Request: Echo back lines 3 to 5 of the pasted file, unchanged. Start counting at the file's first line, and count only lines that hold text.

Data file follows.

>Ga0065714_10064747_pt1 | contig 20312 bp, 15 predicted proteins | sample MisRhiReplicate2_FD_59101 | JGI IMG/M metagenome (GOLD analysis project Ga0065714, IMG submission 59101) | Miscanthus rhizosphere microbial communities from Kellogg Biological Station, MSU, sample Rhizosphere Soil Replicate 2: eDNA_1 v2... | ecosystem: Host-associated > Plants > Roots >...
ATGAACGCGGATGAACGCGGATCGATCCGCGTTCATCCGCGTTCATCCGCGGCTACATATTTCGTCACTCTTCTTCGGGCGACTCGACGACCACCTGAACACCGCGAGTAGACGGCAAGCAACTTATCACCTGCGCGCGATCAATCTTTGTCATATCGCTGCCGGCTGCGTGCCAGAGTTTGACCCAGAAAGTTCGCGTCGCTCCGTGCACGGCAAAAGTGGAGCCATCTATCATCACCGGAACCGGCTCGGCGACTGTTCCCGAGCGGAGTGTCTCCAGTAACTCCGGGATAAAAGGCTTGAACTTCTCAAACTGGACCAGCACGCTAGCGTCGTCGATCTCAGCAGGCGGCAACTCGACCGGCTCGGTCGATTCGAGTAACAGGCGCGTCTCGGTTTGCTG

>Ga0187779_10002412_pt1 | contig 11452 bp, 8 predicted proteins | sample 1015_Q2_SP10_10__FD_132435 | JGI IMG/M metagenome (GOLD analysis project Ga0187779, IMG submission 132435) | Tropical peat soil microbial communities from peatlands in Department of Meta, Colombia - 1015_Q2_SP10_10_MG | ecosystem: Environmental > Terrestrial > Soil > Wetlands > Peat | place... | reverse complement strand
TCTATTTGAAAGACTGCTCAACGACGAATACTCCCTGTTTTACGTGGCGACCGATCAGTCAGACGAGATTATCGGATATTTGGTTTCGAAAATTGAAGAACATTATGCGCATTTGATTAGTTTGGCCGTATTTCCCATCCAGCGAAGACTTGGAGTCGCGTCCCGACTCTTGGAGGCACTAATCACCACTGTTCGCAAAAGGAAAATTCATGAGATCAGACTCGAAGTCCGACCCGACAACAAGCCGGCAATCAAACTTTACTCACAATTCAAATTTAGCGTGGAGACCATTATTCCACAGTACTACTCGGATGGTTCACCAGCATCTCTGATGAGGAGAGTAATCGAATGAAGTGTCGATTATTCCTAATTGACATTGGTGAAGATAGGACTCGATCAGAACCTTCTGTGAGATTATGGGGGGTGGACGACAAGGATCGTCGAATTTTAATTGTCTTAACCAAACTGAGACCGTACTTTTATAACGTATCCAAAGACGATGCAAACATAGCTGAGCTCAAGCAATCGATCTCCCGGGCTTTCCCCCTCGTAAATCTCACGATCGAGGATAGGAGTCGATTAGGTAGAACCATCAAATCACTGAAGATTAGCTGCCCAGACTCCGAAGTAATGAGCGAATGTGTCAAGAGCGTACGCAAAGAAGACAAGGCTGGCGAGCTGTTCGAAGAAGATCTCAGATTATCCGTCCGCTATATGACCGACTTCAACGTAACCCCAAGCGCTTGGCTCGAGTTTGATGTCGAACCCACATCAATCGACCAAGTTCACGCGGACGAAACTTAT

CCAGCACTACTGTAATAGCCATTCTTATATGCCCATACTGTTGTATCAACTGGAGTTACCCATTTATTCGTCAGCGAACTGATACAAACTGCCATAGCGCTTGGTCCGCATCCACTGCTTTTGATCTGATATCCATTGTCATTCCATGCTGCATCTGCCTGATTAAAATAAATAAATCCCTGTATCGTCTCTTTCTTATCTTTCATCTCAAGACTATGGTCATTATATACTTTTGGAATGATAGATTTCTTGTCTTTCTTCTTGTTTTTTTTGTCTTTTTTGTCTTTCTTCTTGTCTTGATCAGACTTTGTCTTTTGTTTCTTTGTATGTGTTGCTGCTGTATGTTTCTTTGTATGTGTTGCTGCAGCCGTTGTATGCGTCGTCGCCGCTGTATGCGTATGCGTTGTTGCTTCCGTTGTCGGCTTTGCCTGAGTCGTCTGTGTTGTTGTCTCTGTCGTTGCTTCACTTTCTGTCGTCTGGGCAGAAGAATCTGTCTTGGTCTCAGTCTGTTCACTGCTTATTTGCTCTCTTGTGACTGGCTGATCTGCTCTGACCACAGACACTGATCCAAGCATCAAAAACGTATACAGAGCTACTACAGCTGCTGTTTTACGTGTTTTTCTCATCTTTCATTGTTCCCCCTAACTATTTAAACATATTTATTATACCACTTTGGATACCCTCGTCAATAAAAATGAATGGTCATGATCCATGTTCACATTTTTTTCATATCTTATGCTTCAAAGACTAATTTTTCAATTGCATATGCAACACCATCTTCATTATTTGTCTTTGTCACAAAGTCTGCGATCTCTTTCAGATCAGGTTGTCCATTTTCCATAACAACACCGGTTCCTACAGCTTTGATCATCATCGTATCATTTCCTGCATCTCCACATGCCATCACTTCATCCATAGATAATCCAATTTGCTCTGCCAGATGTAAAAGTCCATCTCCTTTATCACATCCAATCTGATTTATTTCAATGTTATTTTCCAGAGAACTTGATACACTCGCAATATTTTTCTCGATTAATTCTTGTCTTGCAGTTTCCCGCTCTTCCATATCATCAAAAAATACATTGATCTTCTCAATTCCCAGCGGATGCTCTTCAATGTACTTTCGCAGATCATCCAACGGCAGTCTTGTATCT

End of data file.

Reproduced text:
>Ga0187779_10002412_pt1 | contig 11452 bp, 8 predicted proteins | sample 1015_Q2_SP10_10__FD_132435 | JGI IMG/M metagenome (GOLD analysis project Ga0187779, IMG submission 132435) | Tropical peat soil microbial communities from peatlands in Department of Meta, Colombia - 1015_Q2_SP10_10_MG | ecosystem: Environmental > Terrestrial > Soil > Wetlands > Peat | place... | reverse complement strand
TCTATTTGAAAGACTGCTCAACGACGAATACTCCCTGTTTTACGTGGCGACCGATCAGTCAGACGAGATTATCGGATATTTGGTTTCGAAAATTGAAGAACATTATGCGCATTTGATTAGTTTGGCCGTATTTCCCATCCAGCGAAGACTTGGAGTCGCGTCCCGACTCTTGGAGGCACTAATCACCACTGTTCGCAAAAGGAAAATTCATGAGATCAGACTCGAAGTCCGACCCGACAACAAGCCGGCAATCAAACTTTACTCACAATTCAAATTTAGCGTGGAGACCATTATTCCACAGTACTACTCGGATGGTTCACCAGCATCTCTGATGAGGAGAGTAATCGAATGAAGTGTCGATTATTCCTAATTGACATTGGTGAAGATAGGACTCGATCAGAACCTTCTGTGAGATTATGGGGGGTGGACGACAAGGATCGTCGAATTTTAATTGTCTTAACCAAACTGAGACCGTACTTTTATAACGTATCCAAAGACGATGCAAACATAGCTGAGCTCAAGCAATCGATCTCCCGGGCTTTCCCCCTCGTAAATCTCACGATCGAGGATAGGAGTCGATTAGGTAGAACCATCAAATCACTGAAGATTAGCTGCCCAGACTCCGAAGTAATGAGCGAATGTGTCAAGAGCGTACGCAAAGAAGACAAGGCTGGCGAGCTGTTCGAAGAAGATCTCAGATTATCCGTCCGCTATATGACCGACTTCAACGTAACCCCAAGCGCTTGGCTCGAGTTTGATGTCGAACCCACATCAATCGACCAAGTTCACGCGGACGAAACTTAT

CCAGCACTACTGTAATAGCCATTCTTATATGCCCATACTGTTGTATCAACTGGAGTTACCCATTTATTCGTCAGCGAACTGATACAAACTGCCATAGCGCTTGGTCCGCATCCACTGCTTTTGATCTGATATCCATTGTCATTCCATGCTGCATCTGCCTGATTAAAATAAATAAATCCCTGTATCGTCTCTTTCTTATCTTTCATCTCAAGACTATGGTCATTATATACTTTTGGAATGATAGATTTCTTGTCTTTCTTCTTGTTTTTTTTGTCTTTTTTGTCTTTCTTCTTGTCTTGATCAGACTTTGTCTTTTGTTTCTTTGTATGTGTTGCTGCTGTATGTTTCTTTGTATGTGTTGCTGCAGCCGTTGTATGCGTCGTCGCCGCTGTATGCGTATGCGTTGTTGCTTCCGTTGTCGGCTTTGCCTGAGTCGTCTGTGTTGTTGTCTCTGTCGTTGCTTCACTTTCTGTCGTCTGGGCAGAAGAATCTGTCTTGGTCTCAGTCTGTTCACTGCTTATTTGCTCTCTTGTGACTGGCTGATCTGCTCTGACCACAGACACTGATCCAAGCATCAAAAACGTATACAGAGCTACTACAGCTGCTGTTTTACGTGTTTTTCTCATCTTTCATTGTTCCCCCTAACTATTTAAACATATTTATTATACCACTTTGGATACCCTCGTCAATAAAAATGAATGGTCATGATCCATGTTCACATTTTTTTCATATCTTATGCTTCAAAGACTAATTTTTCAATTGCATATGCAACACCATCTTCATTATTTGTCTTTGTCACAAAGTCTGCGATCTCTTTCAGATCAGGTTGTCCATTTTCCATAACAACACCGGTTCCTACAGCTTTGATCATCATCGTATCATTTCCTGCATCTCCACATGCCATCACTTCATCCATAGATAATCCAATTTGCTCTGCCAGATGTAAAAGTCCATCTCCTTTATCACATCCAATCTGATTTATTTCAATGTTATTTTCCAGAGAACTTGATACACTCGCAATATTTTTCTCGATTAATTCTTGTCTTGCAGTTTCCCGCTCTTCCATATCATCAAAAAATACATTGATCTTCTCAATTCCCAGCGGATGCTCTTCAATGTACTTTCGCAGATCATCCAACGGCAGTCTTGTATCT